Different extracellular matrix (ECM) molecules, when presented to hippocampal neurons in culture in a substrate-bound form, exert strikingly similar effects on the establishment of neuronal polarity, i.e., the growth of axon-like major neurites is favored, whereas extension of dendrite-like minor neurites is inhibited. To gain insight into the underlying signal transduction processes, we have investigated the effects of modulators of protein kinase activity on the morphology of neurons cultured on tenascin-R, tenascin-C, and laminin-entactin substrates. We found differential effects of broad-spectrum protein kinase inhibitors: H-7 promoted the growth of minor neurites, whereas H-8 reduced the growth of major neurites on ECM but not control substrates. In contrast, chelerythrine, a specific inhibitor of protein kinase C, selectively affected growth of both minor and major neurites on control, but not on ECM substrates. Finally, reagents which elevate intracellular cAMP levels facilitated growth of minor neurites and inhibited growth of major neurites and thus interfered with the establishment of a polarized phenotype on both ECM and control substrates. Our results suggest that protein kinases mediate the effects of ECM molecules on neuronal polarity and that different kinases control extension of axons and dendrites.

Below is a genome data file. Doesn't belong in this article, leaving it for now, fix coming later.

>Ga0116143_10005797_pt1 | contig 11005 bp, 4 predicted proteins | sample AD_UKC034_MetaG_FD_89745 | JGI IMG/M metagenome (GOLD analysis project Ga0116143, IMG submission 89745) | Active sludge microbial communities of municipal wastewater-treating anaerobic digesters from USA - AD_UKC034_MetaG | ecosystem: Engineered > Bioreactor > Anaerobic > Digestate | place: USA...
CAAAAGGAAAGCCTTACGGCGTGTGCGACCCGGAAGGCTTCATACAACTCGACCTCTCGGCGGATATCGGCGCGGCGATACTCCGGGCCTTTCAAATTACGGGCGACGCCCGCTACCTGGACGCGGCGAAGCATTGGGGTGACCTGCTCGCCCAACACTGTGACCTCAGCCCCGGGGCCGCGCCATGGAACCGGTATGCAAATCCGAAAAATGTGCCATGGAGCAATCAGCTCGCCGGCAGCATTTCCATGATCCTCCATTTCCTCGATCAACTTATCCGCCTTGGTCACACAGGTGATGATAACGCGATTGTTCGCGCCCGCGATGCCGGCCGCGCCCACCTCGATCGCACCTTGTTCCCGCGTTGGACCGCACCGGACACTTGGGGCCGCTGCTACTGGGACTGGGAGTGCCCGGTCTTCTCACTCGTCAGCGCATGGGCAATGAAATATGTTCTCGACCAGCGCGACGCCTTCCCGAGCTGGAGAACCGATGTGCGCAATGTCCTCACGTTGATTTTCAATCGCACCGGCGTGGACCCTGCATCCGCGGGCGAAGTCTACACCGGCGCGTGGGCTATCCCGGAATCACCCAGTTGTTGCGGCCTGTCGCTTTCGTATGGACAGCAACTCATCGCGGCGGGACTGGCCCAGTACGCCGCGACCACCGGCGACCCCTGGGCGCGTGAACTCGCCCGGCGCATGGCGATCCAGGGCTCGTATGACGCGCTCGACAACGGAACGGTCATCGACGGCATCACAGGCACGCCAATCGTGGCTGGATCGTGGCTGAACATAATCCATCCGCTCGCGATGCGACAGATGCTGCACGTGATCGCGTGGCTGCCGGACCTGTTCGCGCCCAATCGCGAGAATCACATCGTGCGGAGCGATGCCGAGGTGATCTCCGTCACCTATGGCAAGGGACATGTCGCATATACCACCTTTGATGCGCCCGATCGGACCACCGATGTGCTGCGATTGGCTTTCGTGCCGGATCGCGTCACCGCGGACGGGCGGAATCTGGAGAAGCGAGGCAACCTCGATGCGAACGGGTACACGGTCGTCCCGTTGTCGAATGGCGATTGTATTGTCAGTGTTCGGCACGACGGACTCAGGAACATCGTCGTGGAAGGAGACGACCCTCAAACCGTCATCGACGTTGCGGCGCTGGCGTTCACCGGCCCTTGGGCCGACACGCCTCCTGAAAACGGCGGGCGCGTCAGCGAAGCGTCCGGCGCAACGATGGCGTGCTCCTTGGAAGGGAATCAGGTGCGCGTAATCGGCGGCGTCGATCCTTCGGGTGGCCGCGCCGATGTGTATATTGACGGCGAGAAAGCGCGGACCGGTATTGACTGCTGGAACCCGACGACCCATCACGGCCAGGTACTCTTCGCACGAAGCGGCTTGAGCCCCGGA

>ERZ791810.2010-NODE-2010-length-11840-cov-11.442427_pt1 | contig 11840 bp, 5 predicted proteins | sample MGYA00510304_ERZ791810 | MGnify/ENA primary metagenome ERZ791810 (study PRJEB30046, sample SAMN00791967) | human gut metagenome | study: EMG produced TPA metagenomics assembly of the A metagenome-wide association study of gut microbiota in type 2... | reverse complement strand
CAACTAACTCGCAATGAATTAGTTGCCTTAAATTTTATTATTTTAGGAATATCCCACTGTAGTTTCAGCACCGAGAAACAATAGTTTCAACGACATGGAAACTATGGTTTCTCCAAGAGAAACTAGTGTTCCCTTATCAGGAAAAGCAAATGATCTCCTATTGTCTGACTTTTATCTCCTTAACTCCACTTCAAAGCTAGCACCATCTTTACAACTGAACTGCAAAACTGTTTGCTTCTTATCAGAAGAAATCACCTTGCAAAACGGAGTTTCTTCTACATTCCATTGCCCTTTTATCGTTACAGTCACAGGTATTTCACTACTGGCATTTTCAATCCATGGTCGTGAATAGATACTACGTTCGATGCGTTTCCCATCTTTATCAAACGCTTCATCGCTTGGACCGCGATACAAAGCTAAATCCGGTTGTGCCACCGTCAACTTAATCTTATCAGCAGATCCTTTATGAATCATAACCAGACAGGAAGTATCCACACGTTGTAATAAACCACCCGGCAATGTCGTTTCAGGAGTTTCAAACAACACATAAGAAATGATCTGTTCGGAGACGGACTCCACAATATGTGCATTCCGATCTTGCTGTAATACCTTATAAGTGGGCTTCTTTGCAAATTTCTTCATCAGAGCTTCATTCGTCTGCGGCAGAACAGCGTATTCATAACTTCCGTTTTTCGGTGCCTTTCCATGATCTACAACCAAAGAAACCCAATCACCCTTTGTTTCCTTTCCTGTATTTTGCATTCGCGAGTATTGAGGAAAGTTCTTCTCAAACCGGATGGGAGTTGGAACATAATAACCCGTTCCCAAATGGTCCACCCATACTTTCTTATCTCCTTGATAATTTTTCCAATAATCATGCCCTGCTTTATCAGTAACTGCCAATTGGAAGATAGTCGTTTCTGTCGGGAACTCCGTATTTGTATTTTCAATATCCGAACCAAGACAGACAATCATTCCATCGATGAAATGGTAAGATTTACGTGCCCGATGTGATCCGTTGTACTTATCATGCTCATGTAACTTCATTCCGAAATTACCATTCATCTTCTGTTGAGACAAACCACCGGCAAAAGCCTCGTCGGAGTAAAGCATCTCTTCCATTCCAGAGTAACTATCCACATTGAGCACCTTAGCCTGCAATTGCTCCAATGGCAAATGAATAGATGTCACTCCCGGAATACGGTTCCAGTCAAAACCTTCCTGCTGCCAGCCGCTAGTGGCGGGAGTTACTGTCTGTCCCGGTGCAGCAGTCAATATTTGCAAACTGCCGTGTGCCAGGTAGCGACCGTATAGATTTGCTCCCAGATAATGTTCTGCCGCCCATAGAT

All Science Journal Classification (ASJC) codes
- Cell Biology